Gr 1–4—Bubbly redhead Ruby takes readers on a journey through an imaginary world replete with talking penguins, snow leopards, robots, and foxes who unwittingly teach her basic coding concepts. When Ruby's father travels out of town, he leaves her with a challenge: to find five gems. Armed with four scraps of paper, she uses her analytic skills to draw a map of the imaginary world where the gems are hidden, and children follow Ruby as she looks for them. The hunt for each gem involves a loose tie-in to a host of coding concepts, such as sequencing, patterns, loops, and pattern recognition. Notably, though, none of these terms are used in the actual text of the story; instead they are discussed at length in the post-story "Activity Book" section. Colorful and cheerful illustrations offer enticing Easter egg clues to observant readers throughout are in both the story and the "Activity Book." The visuals also serve to pick up the slack left by the somewhat didactic text. The "Activity Book" furthers the learning of conceptual coding ideas but requires patience and concentration that the intended audience may not yet possess. Kids will not necessarily walk away knowing how to write code but may possibly grasp some of the basic concepts. VERDICT This whimsical coding story could be a great resource for mathematical-minded youngsters but might soar over the heads of those less math-inclined.—Amy M. Laughlin, Darien Library, CT
“Writing software is about expression, creativity, and practical application. Our kids should learn to bend, join, break and combine code in a way it wasn't designed to. Just as they would with crayons and paper or wood and tools. I believe there's plenty to learn in programming logic and culture before showing children a single screen.” ―Linda Liukas author of Hello Ruby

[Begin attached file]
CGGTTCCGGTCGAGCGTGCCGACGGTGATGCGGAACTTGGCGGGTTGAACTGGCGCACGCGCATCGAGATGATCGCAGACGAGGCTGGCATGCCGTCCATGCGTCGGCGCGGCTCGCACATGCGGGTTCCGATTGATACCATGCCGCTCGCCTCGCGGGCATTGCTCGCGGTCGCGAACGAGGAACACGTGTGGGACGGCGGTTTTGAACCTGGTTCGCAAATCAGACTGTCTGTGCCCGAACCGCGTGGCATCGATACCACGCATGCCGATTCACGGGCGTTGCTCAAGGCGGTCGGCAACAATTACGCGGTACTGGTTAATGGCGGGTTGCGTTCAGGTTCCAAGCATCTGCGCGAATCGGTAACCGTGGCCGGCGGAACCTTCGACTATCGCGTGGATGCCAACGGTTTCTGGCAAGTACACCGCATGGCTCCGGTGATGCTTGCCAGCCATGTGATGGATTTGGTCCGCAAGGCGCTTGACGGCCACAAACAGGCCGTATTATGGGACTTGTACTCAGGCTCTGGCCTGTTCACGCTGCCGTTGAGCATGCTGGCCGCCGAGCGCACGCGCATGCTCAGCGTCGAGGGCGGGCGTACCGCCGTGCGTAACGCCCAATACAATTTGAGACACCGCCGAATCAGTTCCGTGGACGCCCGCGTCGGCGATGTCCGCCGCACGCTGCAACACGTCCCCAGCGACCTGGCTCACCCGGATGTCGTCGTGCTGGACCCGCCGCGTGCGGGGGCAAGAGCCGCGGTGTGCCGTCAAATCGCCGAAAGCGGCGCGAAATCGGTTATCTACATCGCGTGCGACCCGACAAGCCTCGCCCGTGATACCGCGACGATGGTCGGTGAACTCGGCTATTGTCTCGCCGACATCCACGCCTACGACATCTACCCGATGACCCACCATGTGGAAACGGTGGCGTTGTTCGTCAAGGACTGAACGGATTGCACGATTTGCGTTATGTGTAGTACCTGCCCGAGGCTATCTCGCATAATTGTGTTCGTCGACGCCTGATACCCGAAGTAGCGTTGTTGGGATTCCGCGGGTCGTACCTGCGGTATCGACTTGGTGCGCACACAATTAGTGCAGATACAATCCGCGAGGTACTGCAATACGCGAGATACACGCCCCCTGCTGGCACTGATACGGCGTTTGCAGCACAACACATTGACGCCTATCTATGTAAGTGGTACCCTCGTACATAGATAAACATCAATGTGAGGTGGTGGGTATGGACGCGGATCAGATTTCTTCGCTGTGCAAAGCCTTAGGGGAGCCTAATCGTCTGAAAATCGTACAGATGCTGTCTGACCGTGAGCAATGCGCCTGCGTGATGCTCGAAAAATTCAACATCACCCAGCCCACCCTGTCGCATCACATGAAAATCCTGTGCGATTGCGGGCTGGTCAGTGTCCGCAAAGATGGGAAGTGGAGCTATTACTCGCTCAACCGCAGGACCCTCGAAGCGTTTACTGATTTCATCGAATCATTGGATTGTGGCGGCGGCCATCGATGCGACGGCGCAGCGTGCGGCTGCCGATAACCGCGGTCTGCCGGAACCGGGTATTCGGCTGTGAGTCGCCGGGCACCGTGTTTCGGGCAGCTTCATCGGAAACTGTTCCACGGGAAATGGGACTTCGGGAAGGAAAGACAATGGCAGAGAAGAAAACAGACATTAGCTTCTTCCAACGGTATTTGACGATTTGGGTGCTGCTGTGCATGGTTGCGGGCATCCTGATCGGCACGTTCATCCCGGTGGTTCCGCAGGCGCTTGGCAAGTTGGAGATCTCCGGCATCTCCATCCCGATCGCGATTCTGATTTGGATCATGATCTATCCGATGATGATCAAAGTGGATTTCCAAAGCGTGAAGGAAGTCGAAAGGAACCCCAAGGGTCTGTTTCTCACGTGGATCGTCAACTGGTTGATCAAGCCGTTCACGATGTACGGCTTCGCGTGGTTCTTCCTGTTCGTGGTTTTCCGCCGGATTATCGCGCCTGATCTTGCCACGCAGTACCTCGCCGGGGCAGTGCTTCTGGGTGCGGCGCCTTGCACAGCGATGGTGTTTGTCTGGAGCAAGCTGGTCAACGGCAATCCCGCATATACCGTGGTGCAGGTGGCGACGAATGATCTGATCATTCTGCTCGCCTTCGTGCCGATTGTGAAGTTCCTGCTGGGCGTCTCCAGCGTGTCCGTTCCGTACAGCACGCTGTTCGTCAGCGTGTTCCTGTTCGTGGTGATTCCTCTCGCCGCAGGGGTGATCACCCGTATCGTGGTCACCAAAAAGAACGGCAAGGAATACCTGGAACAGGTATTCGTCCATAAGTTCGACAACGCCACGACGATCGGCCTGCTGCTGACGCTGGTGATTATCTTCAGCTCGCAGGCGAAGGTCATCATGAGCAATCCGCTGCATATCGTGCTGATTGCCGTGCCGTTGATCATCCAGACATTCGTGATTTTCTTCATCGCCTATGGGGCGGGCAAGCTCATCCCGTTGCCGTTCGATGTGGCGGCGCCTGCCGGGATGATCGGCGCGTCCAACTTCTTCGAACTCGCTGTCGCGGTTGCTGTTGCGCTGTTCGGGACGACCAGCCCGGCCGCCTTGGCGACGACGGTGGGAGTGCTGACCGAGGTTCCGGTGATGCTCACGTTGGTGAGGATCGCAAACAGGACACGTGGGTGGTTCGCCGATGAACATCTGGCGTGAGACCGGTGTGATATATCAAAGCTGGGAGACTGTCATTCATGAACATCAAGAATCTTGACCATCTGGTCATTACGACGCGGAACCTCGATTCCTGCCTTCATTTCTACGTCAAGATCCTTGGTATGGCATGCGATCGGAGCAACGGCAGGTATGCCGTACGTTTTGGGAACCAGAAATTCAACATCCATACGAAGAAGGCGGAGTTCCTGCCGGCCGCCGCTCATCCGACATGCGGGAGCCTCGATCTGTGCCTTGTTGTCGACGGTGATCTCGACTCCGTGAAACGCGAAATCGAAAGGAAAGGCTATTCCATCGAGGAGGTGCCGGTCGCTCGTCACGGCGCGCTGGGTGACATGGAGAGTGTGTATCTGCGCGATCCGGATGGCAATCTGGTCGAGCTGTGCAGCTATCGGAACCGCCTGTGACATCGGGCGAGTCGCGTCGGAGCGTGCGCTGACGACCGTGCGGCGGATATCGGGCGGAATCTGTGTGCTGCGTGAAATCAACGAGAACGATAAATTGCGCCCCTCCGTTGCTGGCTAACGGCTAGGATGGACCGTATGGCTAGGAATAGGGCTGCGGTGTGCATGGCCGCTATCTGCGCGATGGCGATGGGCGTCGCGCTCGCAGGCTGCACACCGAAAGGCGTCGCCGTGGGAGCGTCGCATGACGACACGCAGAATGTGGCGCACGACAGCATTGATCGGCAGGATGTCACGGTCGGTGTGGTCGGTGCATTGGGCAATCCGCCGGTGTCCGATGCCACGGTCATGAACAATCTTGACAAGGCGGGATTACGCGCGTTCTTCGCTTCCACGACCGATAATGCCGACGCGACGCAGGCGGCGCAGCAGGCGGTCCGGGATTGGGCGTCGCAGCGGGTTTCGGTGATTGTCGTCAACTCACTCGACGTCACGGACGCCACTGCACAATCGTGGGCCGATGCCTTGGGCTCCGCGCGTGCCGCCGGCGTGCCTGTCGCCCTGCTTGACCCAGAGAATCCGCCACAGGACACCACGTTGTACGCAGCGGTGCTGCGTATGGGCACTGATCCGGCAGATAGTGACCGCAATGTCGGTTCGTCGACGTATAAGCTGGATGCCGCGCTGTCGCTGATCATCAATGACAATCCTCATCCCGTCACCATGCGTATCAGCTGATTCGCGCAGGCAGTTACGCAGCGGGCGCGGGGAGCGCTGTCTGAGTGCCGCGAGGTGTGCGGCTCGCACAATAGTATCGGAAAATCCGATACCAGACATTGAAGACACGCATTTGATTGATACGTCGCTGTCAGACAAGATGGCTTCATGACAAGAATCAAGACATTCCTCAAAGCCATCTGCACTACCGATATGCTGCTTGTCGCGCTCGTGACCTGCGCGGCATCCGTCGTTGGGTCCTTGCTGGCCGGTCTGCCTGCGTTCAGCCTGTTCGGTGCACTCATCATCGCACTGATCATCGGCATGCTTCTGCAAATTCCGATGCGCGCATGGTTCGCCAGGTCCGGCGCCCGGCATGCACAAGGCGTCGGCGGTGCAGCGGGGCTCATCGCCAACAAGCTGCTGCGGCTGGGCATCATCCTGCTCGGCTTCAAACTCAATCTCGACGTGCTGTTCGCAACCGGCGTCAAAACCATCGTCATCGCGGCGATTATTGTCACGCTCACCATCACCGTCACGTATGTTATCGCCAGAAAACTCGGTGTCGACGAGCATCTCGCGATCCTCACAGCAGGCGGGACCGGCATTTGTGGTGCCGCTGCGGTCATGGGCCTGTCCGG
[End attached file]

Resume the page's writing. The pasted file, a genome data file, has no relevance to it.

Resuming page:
“Hello Ruby is way more than a children's book.” ―Fast Company
“Getting girls into programming, one children's book at a time.” ―TechCrunch
"Hello Ruby by Linda Liukas is half picture book and half activity book rolled into one adorable package. What I love about it is that it introduces programming without requiring a computer at all. The point of the book isn’t to teach you a programming language, but programming concepts." --GeekMom.com
Top customer reviews
There was a problem filtering reviews right now. Please try again later.
The story is cute and simple with a pretty easy reading level (with some help a second grader could manage), however it jumps from something realistic into what I think is Ruby’s imagination. Ruby’s dad has hidden gems and left her some cryptic messages as clues to finding them. I was a little confused as to how Ruby managed to create a map for a world that I thought was supposed to be around her house, but ended up with a river and a forest. I stuck with it and the story eventually made more sense, it just required accepting that this was not our world. I’m not sure kids will be thrown by the leap into Ruby’s imagination since they are less familiar with genres and rules about worlds and stories. Some of the chapters were a little confusing unless you looked at and did the activities with them.
I did appreciate that the activities built on each other, getting more difficult as the book went on. One helps kids understand Booleans which I might have to use in the library when we talk about them.
Considering it needs a parent to go through it with the child (not a bad thing! I wish more parents of older kids were still reading and working with their kids), it’s probably not the kind of book that would be popular in my library. It should work for a public library or a home collection if coding is popular. What I think I might do is buy it to have in the makerspace I run.